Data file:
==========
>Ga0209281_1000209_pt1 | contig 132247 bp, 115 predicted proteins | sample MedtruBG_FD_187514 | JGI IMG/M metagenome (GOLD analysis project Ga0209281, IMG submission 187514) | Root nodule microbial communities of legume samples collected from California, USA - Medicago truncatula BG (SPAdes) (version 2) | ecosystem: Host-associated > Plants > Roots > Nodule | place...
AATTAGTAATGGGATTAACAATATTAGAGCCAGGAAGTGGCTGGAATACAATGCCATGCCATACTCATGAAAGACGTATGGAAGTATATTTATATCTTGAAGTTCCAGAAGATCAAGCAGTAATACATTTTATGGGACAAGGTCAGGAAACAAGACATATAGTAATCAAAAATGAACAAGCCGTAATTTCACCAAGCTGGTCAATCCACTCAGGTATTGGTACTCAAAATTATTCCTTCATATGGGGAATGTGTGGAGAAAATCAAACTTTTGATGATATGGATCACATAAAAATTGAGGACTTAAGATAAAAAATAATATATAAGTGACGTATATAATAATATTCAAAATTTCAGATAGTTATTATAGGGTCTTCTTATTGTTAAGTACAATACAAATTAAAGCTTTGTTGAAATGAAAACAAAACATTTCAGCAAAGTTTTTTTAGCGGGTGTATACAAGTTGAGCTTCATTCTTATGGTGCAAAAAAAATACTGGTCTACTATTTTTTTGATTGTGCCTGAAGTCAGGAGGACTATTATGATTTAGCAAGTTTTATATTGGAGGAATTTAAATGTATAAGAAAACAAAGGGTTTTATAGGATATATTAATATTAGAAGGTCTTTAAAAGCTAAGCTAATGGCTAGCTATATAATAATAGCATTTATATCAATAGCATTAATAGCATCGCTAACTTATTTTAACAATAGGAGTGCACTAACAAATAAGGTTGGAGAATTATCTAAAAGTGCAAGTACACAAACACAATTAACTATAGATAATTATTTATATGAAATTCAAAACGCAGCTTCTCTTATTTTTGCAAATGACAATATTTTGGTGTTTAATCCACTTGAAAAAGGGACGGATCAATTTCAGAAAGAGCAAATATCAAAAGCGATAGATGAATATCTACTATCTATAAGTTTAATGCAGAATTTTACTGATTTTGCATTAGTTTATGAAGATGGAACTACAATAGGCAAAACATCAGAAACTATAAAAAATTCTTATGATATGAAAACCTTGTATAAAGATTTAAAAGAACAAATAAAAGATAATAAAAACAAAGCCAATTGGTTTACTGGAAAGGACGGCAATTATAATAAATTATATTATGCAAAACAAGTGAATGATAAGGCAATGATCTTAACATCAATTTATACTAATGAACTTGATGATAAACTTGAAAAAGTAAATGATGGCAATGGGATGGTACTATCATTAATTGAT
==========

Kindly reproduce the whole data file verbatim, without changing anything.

>Ga0209281_1000209_pt1 | contig 132247 bp, 115 predicted proteins | sample MedtruBG_FD_187514 | JGI IMG/M metagenome (GOLD analysis project Ga0209281, IMG submission 187514) | Root nodule microbial communities of legume samples collected from California, USA - Medicago truncatula BG (SPAdes) (version 2) | ecosystem: Host-associated > Plants > Roots > Nodule | place...
AATTAGTAATGGGATTAACAATATTAGAGCCAGGAAGTGGCTGGAATACAATGCCATGCCATACTCATGAAAGACGTATGGAAGTATATTTATATCTTGAAGTTCCAGAAGATCAAGCAGTAATACATTTTATGGGACAAGGTCAGGAAACAAGACATATAGTAATCAAAAATGAACAAGCCGTAATTTCACCAAGCTGGTCAATCCACTCAGGTATTGGTACTCAAAATTATTCCTTCATATGGGGAATGTGTGGAGAAAATCAAACTTTTGATGATATGGATCACATAAAAATTGAGGACTTAAGATAAAAAATAATATATAAGTGACGTATATAATAATATTCAAAATTTCAGATAGTTATTATAGGGTCTTCTTATTGTTAAGTACAATACAAATTAAAGCTTTGTTGAAATGAAAACAAAACATTTCAGCAAAGTTTTTTTAGCGGGTGTATACAAGTTGAGCTTCATTCTTATGGTGCAAAAAAAATACTGGTCTACTATTTTTTTGATTGTGCCTGAAGTCAGGAGGACTATTATGATTTAGCAAGTTTTATATTGGAGGAATTTAAATGTATAAGAAAACAAAGGGTTTTATAGGATATATTAATATTAGAAGGTCTTTAAAAGCTAAGCTAATGGCTAGCTATATAATAATAGCATTTATATCAATAGCATTAATAGCATCGCTAACTTATTTTAACAATAGGAGTGCACTAACAAATAAGGTTGGAGAATTATCTAAAAGTGCAAGTACACAAACACAATTAACTATAGATAATTATTTATATGAAATTCAAAACGCAGCTTCTCTTATTTTTGCAAATGACAATATTTTGGTGTTTAATCCACTTGAAAAAGGGACGGATCAATTTCAGAAAGAGCAAATATCAAAAGCGATAGATGAATATCTACTATCTATAAGTTTAATGCAGAATTTTACTGATTTTGCATTAGTTTATGAAGATGGAACTACAATAGGCAAAACATCAGAAACTATAAAAAATTCTTATGATATGAAAACCTTGTATAAAGATTTAAAAGAACAAATAAAAGATAATAAAAACAAAGCCAATTGGTTTACTGGAAAGGACGGCAATTATAATAAATTATATTATGCAAAACAAGTGAATGATAAGGCAATGATCTTAACATCAATTTATACTAATGAACTTGATGATAAACTTGAAAAAGTAAATGATGGCAATGGGATGGTACTATCATTAATTGAT